Populism, yesterday and today

Both Respect and Ralph Nader's election campaigns are examples of leftwing populism. What lessons can we learn from the history of populism in the United States?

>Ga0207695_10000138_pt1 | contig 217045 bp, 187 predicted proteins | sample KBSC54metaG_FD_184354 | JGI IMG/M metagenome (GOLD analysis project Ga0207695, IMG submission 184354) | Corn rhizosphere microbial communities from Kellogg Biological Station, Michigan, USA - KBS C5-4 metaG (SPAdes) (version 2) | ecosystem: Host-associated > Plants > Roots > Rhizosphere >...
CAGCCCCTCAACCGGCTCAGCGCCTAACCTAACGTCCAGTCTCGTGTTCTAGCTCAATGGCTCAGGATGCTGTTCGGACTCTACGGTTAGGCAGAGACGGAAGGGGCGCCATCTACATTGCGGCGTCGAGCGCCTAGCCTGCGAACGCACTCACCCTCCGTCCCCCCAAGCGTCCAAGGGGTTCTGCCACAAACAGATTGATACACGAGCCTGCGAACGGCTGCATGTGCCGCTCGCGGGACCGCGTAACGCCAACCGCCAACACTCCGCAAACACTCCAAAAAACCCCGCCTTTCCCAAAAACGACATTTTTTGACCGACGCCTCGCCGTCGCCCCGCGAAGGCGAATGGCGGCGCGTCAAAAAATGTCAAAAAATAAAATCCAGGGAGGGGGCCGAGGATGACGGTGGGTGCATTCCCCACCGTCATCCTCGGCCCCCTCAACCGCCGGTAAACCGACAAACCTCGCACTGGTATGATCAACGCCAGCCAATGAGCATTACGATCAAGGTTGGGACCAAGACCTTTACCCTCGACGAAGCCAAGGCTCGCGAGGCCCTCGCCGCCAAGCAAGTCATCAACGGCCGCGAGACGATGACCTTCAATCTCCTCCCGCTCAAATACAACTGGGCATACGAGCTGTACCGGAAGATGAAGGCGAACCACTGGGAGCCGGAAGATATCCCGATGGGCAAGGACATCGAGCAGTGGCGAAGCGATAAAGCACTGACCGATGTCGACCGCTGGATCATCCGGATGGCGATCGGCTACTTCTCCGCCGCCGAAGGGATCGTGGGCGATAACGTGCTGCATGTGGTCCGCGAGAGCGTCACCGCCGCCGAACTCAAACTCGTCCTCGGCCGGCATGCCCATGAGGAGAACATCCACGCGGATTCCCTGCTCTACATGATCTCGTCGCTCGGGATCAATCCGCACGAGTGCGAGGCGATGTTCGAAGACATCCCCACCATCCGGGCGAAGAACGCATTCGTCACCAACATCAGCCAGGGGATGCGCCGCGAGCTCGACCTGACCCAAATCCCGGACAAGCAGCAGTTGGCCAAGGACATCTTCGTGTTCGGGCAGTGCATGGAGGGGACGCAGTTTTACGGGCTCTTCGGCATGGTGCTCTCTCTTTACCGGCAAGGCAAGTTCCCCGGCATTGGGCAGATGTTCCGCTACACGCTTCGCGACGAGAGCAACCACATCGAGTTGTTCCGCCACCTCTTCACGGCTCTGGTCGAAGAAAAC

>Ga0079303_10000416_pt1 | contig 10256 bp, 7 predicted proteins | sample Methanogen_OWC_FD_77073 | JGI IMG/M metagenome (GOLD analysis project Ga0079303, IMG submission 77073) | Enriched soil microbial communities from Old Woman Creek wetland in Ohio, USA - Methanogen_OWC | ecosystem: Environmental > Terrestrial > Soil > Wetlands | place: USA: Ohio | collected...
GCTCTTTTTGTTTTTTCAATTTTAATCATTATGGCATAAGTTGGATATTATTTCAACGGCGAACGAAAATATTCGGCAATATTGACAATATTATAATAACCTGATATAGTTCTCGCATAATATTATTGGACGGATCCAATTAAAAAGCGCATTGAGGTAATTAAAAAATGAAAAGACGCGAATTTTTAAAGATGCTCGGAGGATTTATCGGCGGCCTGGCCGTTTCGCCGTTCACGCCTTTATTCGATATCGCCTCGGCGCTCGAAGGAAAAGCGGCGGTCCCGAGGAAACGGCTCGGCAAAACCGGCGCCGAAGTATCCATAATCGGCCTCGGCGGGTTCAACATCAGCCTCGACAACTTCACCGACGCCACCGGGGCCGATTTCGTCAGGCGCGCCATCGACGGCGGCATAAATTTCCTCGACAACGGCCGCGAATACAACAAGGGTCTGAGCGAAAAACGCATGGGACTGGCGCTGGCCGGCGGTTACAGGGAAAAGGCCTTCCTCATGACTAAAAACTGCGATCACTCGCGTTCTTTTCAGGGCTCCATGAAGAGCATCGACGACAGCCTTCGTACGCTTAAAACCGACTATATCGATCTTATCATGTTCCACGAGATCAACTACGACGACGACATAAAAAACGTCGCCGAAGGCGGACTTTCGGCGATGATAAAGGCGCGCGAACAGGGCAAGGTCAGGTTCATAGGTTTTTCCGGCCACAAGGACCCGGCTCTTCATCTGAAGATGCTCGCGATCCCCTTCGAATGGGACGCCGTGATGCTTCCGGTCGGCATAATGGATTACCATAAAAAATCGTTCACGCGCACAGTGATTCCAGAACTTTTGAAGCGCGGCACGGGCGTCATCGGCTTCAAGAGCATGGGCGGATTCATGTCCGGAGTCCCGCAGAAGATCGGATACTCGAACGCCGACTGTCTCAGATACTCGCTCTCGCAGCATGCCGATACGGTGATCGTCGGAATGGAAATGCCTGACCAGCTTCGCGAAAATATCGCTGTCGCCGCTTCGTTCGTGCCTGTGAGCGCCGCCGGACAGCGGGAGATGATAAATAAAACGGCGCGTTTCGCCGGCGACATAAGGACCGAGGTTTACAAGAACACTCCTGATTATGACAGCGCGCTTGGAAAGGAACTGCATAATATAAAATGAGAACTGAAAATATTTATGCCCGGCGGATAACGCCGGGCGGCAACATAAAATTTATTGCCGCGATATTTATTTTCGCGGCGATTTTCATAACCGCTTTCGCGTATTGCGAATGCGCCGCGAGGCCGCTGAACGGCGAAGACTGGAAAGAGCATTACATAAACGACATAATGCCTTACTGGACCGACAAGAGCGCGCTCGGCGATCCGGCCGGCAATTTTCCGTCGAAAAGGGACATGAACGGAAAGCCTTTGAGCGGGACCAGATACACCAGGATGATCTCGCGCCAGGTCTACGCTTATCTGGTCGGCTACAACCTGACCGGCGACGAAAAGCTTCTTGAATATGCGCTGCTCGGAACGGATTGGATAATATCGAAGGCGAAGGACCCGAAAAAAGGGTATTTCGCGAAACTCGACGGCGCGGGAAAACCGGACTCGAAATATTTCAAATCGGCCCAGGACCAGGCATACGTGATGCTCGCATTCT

The political struggles of the 20th century were relatively straightforward. Due to the success and development of the October 1917 revolution in Russia, the main protagonists were those who claimed to fight for the liberation of working people from exploitation and oppression, and those who claimed to fight for the maintenance and expansion of the capitalist status quo. The struggles of the 21st century, on the other hand, are increasingly looking like those of the 19th. As the 20th century movements of liberation retreated in the face of the collapse of the ex-USSR and 'people's democracies', forces long dormant began to fill the vacuum. Among these resurrected currents is populism. Of course, there are several varieties of populism that exist. The US Republican Party, for example, uses a kind of reactionary populism to rally poor and 'middle class' whites in the south and west against 'liberal elites' and for their corporatist agenda. But the populist trend we as communists and socialists are most concerned with is leftwing populism - progressive populism and social-populism. The independent political movement around Ralph Nader in the US, the Respect unity coalition in Britain, the Green parties that sprung up around the world in the last two decades of the 20th century, etc, represent this reborn leftwing populist movement. Over the last five or six years, leftwing populism has become one of the chief expressions of protest and rebellion against capitalism and globalisation, and for 'social justice'. At the end of the 19th century, socialists and communists struggled to fully understand the populist phenomenon, and looked for ways to intersect many of the diverse elements that are attracted to their banners. And, once again, we find many socialist and communist movements doing the same thing ... and making the same mistakes. In order to better understand how we, as communists and revolutionary socialists, can intersect with and attract the best elements from the populist movements of today, it is helpful to look back at the experiences of our predecessors and, once again, learn the lessons. Beginnings Populism emerged as a mass political movement in the last three decades of the 19th century. It was, at the time, mainly an American phenomenon, arising from the economic and political conditions of the day. The economic crisis of the 1870s had ruined millions of workers and small farmers. Hyperinflation of the US 'greenback' dollar - the first paper money issued by the government, mainly to help pay for the civil war - aggravated the crisis. Discussions between workers and farmers at local bars and saloons about the collapse of the greenback soon gave way to a national debate, involving all classes, over US currency policy and economic regulations in general. The Panic of 1873 led to the formation of the first populist movement in the US: the Greenback Party. Initially, the party languished in electoral obscurity. However, after the Great Uprising of 1877, which culminated in the short-lived St Louis Commune, the Greenback populists formed an alliance with the sections of the labour movement and launched the Green-back-Labour Party. Greenback-Labour was able to win over one million votes in the 1878 election, and was directly responsible for getting 21 independent candidates elected to the US House of Representatives. They were most successful in the midwest and the south, where they united with remnants of the Radical Republicans and black civil rights organisations to take control of the state legislatures of West Virginia and Arkansas. By 1880, however, the economy had improved, and Greenback-Labour lost much of its steam. In that year's election, they only won one-third of the votes they had two years before. As a result, many of the state parties turned to the electoral tactic of 'fusion' - ie, having candidates listed on two party ballot lines. This spelled the end of Greenback-Labour as a national force. Throughout most of the 1880s, the populists went through a tortuous process of attempted regroupment with radical labour organisations, trade unions and socialists, all of which failed. By the close of the decade, populism as a movement had all but disappeared, making way for the rebirth of the American communist movement. Socialists Contrary to popular belief, the communist movement in the US is roughly the same age as its European counterpart. There was a functioning group affiliated to the Marx-Engels Communist League working in New York as early as 1850. After the failure of the 1848 German Revolution, thousands of 'red 48ers' came to the US as political refugees. Among these émigrés were veteran communists like Joseph Weydermeyer. Throughout the 1850s and 1860s, there were several small communist circles operating throughout the US, including in the union army during the civil war. After the war, many of these groups came together with other local currents of radical workers to form the National Labour Union, which had close relations with the International Working Men's Association - the First International. By the beginning of the 1870s, the NLU had begun to fracture along regional and political lines. In 1874, dissident members of the IWMA left the NLU and formed the Social Democratic Workingmen's Party. Three years later, in the wake of the Great Upheaval, they fused with the remnants of the International in the US to form the Workingmen's Party of the United States - later that year renamed the Socialist Labour Party of America (which exists to this day). The SLP had an uneasy relationship with the populist movement. The party itself was a fusion of 'Marxists' and Lassalleans; the former rejected electoral politics while the latter embraced it. They participated in the 1880 presidential campaign of the Greenback-Labour Party, but the modest showing caused them to withdraw shortly thereafter and remain basically aloof of the populist movement for the rest of the decade. In 1891, after a series of bitter factional battles, the SLP began to reorient itself. In that year, they ran an unknown Columbia Law School graduate for governor of New York, who gained a relatively impressive 13,000 votes: Daniel DeLeon. DeLeon, who quickly became the leading figure in the SLP, would be responsible for guiding the SLP in its dealings with the last great populist movement in the US of the 19th century. It is hard to overestimate the influence of DeLeon on both the socialist and populist movements of the time. Throughout the last decade of the 19th century, DeLeon was the most recognisable socialist thinker in the US and one of the movement's best speakers. It was not until Eugene V Debs declared his support for socialism that this began to change. Nevertheless, even as Debs's star began to rise, it was DeLeon who was seen as the voice of revolutionary socialism in North America. Bryan In 1890, the People's Party of Kansas won control of that state's legislature and sent its leader, William Peffer, to the US senate. Peffer's presence in the senate served as a rallying point for populists in the west and south, many of whom had experience with the Greenback-Labour movement of a generation before. Two years later, these disparate forces, along with the prairie-based Farmers Alliance and the Knights of Labour, formed the People's Party - commonly known as the Populist Party. The rise of this new populist movement was seen as a major threat by the Democratic Party leaders in the south, which used its power to keep the populists out of office through fraud and intimidation. The Democrats also used their alliance with remnants of terrorist groups like the Ku Klux Klan to stage violent assaults on the populists. Thus, between 1892 and 1896, the People's Party was unable to gain any ground in the electoral arena. By 1896, the party had split into two factions: the majority 'fusion Populists', who advocated merger with sections of the Democratic Party and attempted to use its size to influence national politics; and the minority 'mid-roaders', who supported the People's Party staying in the 'middle of the road', between the two main parties, the Republicans and Democrats. At the 1896 People's Party national convention, the 'fusion' forces, who had anticipated the nomination of William Jennings Bryan as the Democratic presidential nominee on the basis of a semi-populist platform, also nominated the charismatic Democratic congressman as their candidate for president. The Democratic-Populist fusion campaign threw supporters of both populism and liberalism into crisis. It also brought a lot of pressure down on the fledgling socialist movement from people who were, or were influenced by, petty proprietors and independent producers. They noted the populists' call for the nationalisation of the railroads and other major means of transportation and saw it as 'proof' of their embracing of socialism. Many of those who considered themselves socialists, but were influenced by the ideas and doctrines of the petty proprietors, joined in the Democratic-Populist campaign, including Debs, who was head of the American Railway Union at the time. They had illusions that the talk coming from Bryan and the populists (many of whom were once Greenback-Labour supporters or members of the Knights of Labour) would, with a little nudge here and there, coalesce into a new mass socialist movement. The SLP, under DeLeon's direction, sought to engage those workers who were 'duped' by the populists' appeal and win them to socialism. This work was done in two ways: first, through a patient explanation of the differences of meaning between socialist and populist demands, even when they sound similar; and, second, through consistent organising of working people in their communities and workplaces. The Bryan campaign was handily defeated by his Republican opponent, William McKinley. The defeat further demoralised and disoriented the 'mid-roaders' and strengthened the 'fusion' populists. Within a year, the People's Party folded into the Democrats, but not before the party itself split. Those who left the populist movement - among them Debs - soon reorganised themselves into the Social Democratic Party of America. In 1901, the SDP merged with a faction of the SLP to form the Socialist Party. Dynamics The end of the populist movement at the dawn of the 20th century opened the way for the socialist movement to grow and gain influence. However, the dynamics that led to the rise of populism in the 19th century did not disappear with the end of the Bryan campaign. On the contrary, those dynamics were refracted through the prism of class society, with elements from all classes, and political currents within classes, using forms of populism to advance their agendas. The 1912 presidential campaign of Theodore Roosevelt under the 'Bull Moose' party banner borrowed heavily from the populist appeals of both the Greenback-Labour movement and the Bryan campaign to advance his agenda of imperialist hegemony in the western hemisphere. His nephew, Franklin Roosevelt, drew heavily from populism to win support for his 'new deal' in the 1930s; his contemporary, Louisiana Senator Huey Long, also used populist appeals to win political office. More recently, populism has served both the Democratic and Republican parties, as well as their 'third party' shadows, both left and right. Catchphrases like 'common sense', 'family values' and the like are lifted directly from the populist lexicon. George W Bush's persona as the folksy provincial challenging the 'elites' is the mirror image of past populists who ran as Democratic candidates, including Bryan, Lyndon Johnson and Howard Dean. These examples show the development of populism from an ideology to a specific political method. As elements of the ruling class saw and experienced the effectiveness of populism in moving people into action, some individual capitalists saw it as a more effective method of gaining support than the traditional means. Thus, populism was stripped of its political meaning and became a commodity for capitalist politicians to buy or sell. Among the petty bourgeois 'middle class', however, populism remained an effective political method and doctrine. Because populism often borrowed what it needed from various existing ideologies, including socialism, it was effective as a means of holding movements of the 'middle class' together. Populism, refracted through the lens of the 'middle class', meant all things to all people. In modern times, we have seen this from people like Ralph Nader, who emphasised different aspects of his populist programme to appeal to both reactionaries (like Pat Buchanan's Reform Party) and progressives (including self-described socialists, like the International Socialist Organisation and Socialist Alternative). Mistakes While it is true that the socialist movement did gain overall from the collapse of the populist movement in the 19th century, this was frequently a case of the gains coming in spite of the mistakes and misjudgements of that movement. Understanding these mistakes will help us to better understand the lessons we can learn from populism today. By far the greatest mistake made by the early American socialist movement was its division over electoralism. The 'pure' anti-electoralism of the 'Marxists' and the 'pure' electoralism of the Lassalleans not only hampered their own ability to act as a single organised force while intervening in the populist movement: it also made it almost impossible to be effective among those working people who were interested in mounting a challenge to the capitalist parties. In many respects, however, both sides operated according to the same method: both the 'Marxists' and Lassalleans failed to understand the effectiveness of elections as an educational tool. The 'Marxists', interested in political education and economic organisation, could not recognise the educational opportunities that arise from running for political office. Likewise, the Lassalleans, interested in immediate issues and agitational work, could not see the value of a combined approach. Another key mistake made by the socialist movement of the day was its approach to those workers and small farmers who allied themselves with the populists. The capitalist media of the time considered those who backed the populists to be 'idiots', 'bumpkins' and 'hayseeds'; the socialists saw rank-and-file populists as 'dupes' who were 'backward' and 'ignorant'. To the average working person or small farmer, these two characterisations sounded the same. Related to the above, the socialists also failed to recognise that many supporters of populism had all but formally accepted socialism as their own programme. They saw the calls for nationalising the means of transportation, the stabilisation of the money supply and the end of hyperinflation, and the democratic reform of the electoral system as representing themselves and their historic interests - even if they were very crude reflections of socialist politics. Here, the question of education and agitation again raises its head. Finally, when the socialists initially decided to involve themselves with the populist movement, they stopped any kind of organising, educational and agitational work among working people. They put all their eggs in one basket when they made this turn. The result was that, when the final collapse of the populist movement happened, not enough work had been done in the working class to act as a centre of gravity and draw those former worker-populists closer to the socialists (not even the work DeLeon's SLP carried out was enough). Lessons What can we learn from these experiences of the past? First and foremost, the most valuable lesson stemming from the interactions between the populist and socialist movements is the understanding that populism has different meanings to different classes, and has different expressions among those social groups. As much as it is important to differentiate between various socialist and communist organisations based on class, so it is also imperative to analyse populist movements from a class-based perspective. A second important lesson is an understanding of the dynamic that develops, as populism gains strength as an independent movement. There inevitably comes a point when individual politicians of the capitalist class 'defect' to the populists. Such politicians, like Bryan, have played the role historically of transmission belt and causeway back into the bourgeois order. These politicians ride the wave of political independence until it can serve them no more, and then, when the tide ebbs, they become the rallying point for 'fusion' and re-entry into the bourgeois parties. The third lesson we can learn from these experiences is the importance of solid political principles and tactics that are both flexible and concrete - that is, tactics that are rooted in the real situation and are also able to develop with the material conditions. This includes not only tactics in relation to the populist movement in general, but also tactics in relation to the work they undertake, such as running in elections, public campaigns, etc. A fourth lesson, flowing directly from the third, is the vital importance of maintaining an independent political presence at all times, in all situations, and not conceding that presence for the sake of a sham 'unity'. Among many populists, especially those who are working people, democratism is a strong impulse. The fifth, and final, lesson we can take from the experiences of the socialist and populist movements of the past is the importance of maintaining consistent work in workplaces and communities of working people. Even the most hardened working class populist will be influenced by the views and actions of their neighbours and co-workers. Having a presence and record of consistent work can often be crucial in a period when populist movements descend into crisis, and working people are beginning to look at alternatives. If done correctly, it builds trust between working people and the movement that claims to stand in their interests. That trust, in times of crisis and transformation, can be what makes or breaks the development of a mass movement l DeLeon's populism "Now, up step the populists - the dupers, not the duped among them - with a plan to nationalise the railroads. The standpoint from which they proceed is that of middle class interests, as against the interests of the upper capitalists or monopolists. The railroad monopolists are now fleecing the middle class; these want to turn the tables upon their exploiters; they want to abolish them, wipe them out, and appropriate unto themselves the fleecings of the working class which the railroad monopolists now monopolise. With this reactionary class interest in mind, the duper-populist steps forward and holds this plausible language: "'We, too, want the nationalisation of the roads; we are going your way; join us!' "The reform straws are regularly taken in by this seeming truth; they are carried off their feet; and they are drawn heels over head into the vortex of capitalist conflicts. Not so the revolutionist. His answer follows sharp and clear: "'Excuse me! Guess you do want to nationalise the railroads, but only as a reform; we want nationalisation as a revolution. You do not propose, while we are fixedly determined, to relieve the railroad workers of the yoke of wage-slavery under which they now grunt and sweat. By your scheme of nationalisation, you do not propose - on the contrary, you oppose - all relief to the workers, and you have set dogs at the heels of our propagandists in Chautauqua County, NY, whenever it was proposed to reduce the hours of work of the employees'"l Reform or revolution? 1894